Wednesday, 12 August 2015

ReadBev 34. Bankers & Businessmen

Bananas in Heaven  - 12/08/2015

I am blown away by the succinct explanation of human behaviour by Yuval Noah Harari on this TED talk (click link to watch… it’s only 17 minutes). Here we have a simple explanation of how we got here, how it has become possible for us to embrace the story… but now to consider why.

The photo has nothing to do with it by the way... it's just I take thousands of pics, some ok, and never do anything with them so here's an opportunity to air a few.

Bankers & Businessmen

Lie to me
and let me live your dreams.
Your dream of your yachts and your mansions,
you can have them all
because I sweat and slave
and sleep the wretched nights away
with staggering exhaustion.

Punish me
if I dare to resign or get up off my couch
with my crisps and TV where you peddle your tales
of murder and mayhem and world domination saying
“See! Speech is free! Here's BBC!”.

Ignore me
to death
as I shoulder the load of your work and ideals,
heartfelt appeals and the glazed eyes of children that
you starved and made landless
with your profiteering plunder
of the world.

Blame me
for consumption and car and cancer of the ear at my mobile phone
while I gaze from a chemical haze through my lashless lids
at your yacht on my telly as I lie on my bed.
Blame me for the terrible cost I have laid
at the door of the starving society that you,
you  have enslaved.

BS Aug15



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Thank you again for reading; your encouragement has been the wind in my sails.

Tuesday, 4 August 2015

Painting the Tiller


I’m back. I’m painting the tiller. Buttermilk. Delicious colour goes on creamy and sweet. The brush makes silky streaks in the thick paint that then pulls tight to make a smooth shiny surface… stroke and dip. I dangle my legs over the edge of the stern and feel the water pull at my toes, a cooling breeze lifting up the evening from out this sunny day of hazy heat.

I’m back and didn’t even know I’d gone away. Decided for certain yesterday that if it came to it I would pack in the whole idea, sell the boat and start again at something else. I’ve done all I can do and can fight no more in this oppressive place that I wonder sometimes might be my own head. I start, I fight, I get disgruntled, I move. Deciding that. Acknowledging there was no more I could do, and after all, it’s a joke to think we are in control anyway… that seems to have brought me back.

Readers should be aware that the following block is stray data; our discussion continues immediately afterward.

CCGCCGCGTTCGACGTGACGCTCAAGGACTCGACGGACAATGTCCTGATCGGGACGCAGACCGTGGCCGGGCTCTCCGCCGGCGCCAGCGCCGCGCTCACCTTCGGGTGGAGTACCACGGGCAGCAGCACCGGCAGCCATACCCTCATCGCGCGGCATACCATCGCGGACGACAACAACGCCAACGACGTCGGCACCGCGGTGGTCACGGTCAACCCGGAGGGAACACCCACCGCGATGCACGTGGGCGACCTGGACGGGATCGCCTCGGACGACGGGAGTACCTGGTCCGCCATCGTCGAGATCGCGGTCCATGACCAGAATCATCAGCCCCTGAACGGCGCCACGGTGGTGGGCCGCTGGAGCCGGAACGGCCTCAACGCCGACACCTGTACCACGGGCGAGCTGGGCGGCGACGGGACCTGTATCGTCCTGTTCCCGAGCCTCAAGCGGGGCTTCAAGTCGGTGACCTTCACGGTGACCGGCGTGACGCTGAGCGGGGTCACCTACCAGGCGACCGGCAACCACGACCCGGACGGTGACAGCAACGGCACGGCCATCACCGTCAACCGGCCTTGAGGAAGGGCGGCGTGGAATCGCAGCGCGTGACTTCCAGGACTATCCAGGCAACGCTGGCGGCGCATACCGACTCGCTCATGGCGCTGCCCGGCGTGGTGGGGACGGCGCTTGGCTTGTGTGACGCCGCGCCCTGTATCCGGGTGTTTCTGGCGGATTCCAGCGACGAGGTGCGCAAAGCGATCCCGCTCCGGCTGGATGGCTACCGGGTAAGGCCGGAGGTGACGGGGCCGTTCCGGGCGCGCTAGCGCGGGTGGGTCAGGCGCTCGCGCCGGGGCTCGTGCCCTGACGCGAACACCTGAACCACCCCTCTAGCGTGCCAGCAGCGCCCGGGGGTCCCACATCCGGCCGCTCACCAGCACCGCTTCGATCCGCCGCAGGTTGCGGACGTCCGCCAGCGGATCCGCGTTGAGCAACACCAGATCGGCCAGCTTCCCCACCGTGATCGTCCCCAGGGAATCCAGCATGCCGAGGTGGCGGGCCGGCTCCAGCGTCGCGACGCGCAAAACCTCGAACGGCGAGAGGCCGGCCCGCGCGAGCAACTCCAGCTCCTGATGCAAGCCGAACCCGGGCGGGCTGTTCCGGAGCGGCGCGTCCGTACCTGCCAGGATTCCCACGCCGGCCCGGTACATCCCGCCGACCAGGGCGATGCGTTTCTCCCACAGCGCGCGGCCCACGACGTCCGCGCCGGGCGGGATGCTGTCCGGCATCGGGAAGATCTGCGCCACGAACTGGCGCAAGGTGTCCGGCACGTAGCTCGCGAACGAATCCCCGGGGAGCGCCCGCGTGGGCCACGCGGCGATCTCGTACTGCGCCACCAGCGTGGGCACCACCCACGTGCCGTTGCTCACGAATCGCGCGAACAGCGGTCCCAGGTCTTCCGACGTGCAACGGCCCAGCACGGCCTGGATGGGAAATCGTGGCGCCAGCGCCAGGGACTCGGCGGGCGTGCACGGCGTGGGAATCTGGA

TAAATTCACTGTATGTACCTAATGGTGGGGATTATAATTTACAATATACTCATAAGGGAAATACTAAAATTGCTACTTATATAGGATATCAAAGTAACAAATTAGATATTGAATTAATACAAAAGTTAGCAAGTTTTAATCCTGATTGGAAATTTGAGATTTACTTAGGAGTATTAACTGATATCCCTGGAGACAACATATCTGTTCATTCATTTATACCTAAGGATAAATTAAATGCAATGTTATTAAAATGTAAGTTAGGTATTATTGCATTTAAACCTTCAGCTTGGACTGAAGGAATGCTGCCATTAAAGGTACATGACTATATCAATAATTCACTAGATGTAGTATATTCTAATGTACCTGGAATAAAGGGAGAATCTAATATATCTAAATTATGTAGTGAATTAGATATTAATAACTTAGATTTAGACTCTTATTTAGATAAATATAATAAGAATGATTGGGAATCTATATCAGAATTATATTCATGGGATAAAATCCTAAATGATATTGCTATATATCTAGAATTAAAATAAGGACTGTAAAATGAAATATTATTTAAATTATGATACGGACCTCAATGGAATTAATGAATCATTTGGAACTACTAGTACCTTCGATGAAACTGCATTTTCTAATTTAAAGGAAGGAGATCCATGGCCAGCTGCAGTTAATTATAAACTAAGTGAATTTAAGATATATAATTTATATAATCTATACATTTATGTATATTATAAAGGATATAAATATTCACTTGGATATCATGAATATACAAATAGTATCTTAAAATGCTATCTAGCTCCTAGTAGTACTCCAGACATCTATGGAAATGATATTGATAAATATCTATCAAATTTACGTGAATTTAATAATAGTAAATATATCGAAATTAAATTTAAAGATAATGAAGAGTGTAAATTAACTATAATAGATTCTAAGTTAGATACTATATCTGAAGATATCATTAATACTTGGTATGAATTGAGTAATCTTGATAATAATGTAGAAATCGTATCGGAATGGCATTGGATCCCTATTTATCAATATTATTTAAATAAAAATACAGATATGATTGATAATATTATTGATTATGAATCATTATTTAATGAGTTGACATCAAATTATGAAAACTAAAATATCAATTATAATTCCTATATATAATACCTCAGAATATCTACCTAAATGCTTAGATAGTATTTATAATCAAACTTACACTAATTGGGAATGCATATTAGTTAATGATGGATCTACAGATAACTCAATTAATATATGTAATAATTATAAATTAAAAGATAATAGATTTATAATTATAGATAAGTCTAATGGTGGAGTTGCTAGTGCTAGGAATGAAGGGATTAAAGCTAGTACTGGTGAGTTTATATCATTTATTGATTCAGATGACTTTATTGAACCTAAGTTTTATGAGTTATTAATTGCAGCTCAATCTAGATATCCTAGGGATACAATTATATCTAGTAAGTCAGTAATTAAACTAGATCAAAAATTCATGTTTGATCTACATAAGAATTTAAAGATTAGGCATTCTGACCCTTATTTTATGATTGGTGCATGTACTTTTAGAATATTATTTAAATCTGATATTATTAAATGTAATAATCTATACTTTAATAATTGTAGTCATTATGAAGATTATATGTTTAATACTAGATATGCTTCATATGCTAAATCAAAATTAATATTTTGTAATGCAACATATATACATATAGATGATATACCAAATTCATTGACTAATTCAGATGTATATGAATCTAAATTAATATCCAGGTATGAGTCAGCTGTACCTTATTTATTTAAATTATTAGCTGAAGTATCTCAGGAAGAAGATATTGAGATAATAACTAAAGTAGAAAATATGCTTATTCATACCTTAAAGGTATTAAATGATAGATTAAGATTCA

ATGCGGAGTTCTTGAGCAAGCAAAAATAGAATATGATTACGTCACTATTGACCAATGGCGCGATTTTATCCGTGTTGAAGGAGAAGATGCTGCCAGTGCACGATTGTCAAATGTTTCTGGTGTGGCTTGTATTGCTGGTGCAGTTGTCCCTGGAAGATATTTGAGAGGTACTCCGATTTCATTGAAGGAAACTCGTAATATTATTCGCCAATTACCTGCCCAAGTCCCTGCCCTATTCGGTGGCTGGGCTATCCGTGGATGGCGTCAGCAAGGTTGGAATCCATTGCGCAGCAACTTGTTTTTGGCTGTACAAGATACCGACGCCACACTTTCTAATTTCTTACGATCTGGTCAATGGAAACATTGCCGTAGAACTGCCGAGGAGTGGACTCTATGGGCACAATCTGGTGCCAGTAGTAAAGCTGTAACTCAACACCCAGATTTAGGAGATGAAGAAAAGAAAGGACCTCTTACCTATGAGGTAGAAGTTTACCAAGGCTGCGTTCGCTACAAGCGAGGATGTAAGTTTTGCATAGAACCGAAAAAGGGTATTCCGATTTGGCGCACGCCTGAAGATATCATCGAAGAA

Back to where? To here where I can potter and feel and be and know I am in present time. I feel the water tug and my Peccadillo hugs my butt to hold me up, up and away from the dark water. Oh what respect the water demands… I heard it call deep and treacherous the night the cat took a look ; a sucking indifference and fathomless disregard for the stuff of air and life and breathing. The canal is not the same as the singing sea. Confined to cut and lock and stagnant servitude it snatches at the drama and desolation of life and grieves for the communion of horses who understood such tethers on spirit that should run wild. And so is sadness drawn to the canal.

A father cycles past with his two boys on the towpath. He opens his voice in a loud cobble wobble and the boys join in with legs splayed, laughing. Merrily we sail along, sail along. The paint sticks and drips, and I wonder if I have added just enough thinners. My dad could have told me just how much if he’d been here. Could have told me what to do with all the paint and the engine and the fixing, so he could. But I’ll be fine and I learn every day. If I lived a hundred years I’d learn something new every day, and that begs the question… how can I assume I ever know anything if there is always so much to learn?

Cathy’s dad tells stories. The first time I met him he didn’t hardly speak till he was well pissed and his first talk to me was to tell me of the fine Scottish words that have been lost. “Kich.” he said. This being my first conversation with my father in law I was eager to continue the conversation so asked the only question I could think of.
“How do you spell it Mr McRae?”
“Q… U… I…”
“Oh for God’s sake don’t be so disgusting.” said Mrs McRae.
“Q… U… I…C… H… E…”
“Rubbish,” Said Helen, “that’s quiche.”

But another time, he cut through the rabble of a family gathering to expound “No welding on the Queen Mary.” Now we were talking. “Rivets. Just millions of rivets.”
“You’re kidding?” I said.
“Nope. Not a single weld. The blacksmith threw the white hot rivet up to the catcher… he had a cup… he’d catch it in his cup and never missed. The riveter would hammer it into the hole and there’d be a guy on the other side… the two of them would hammer at that rivet… one two, one two” … he swung his arms to and fro till you could hear the ringing blows in the ship yard … “and when that rivet cooled it pulled so tight nothing could ever part it.”

Mr McRae doesn’t walk so good these days. Years and years kneeling on the steel hulls of boats as a ships plumber have taken their toll. When he tells these stories his eyes lift out of here and now and transport you back to those grafting days when men hammered and strove and worked to build great ships of solid steel with not a single weld.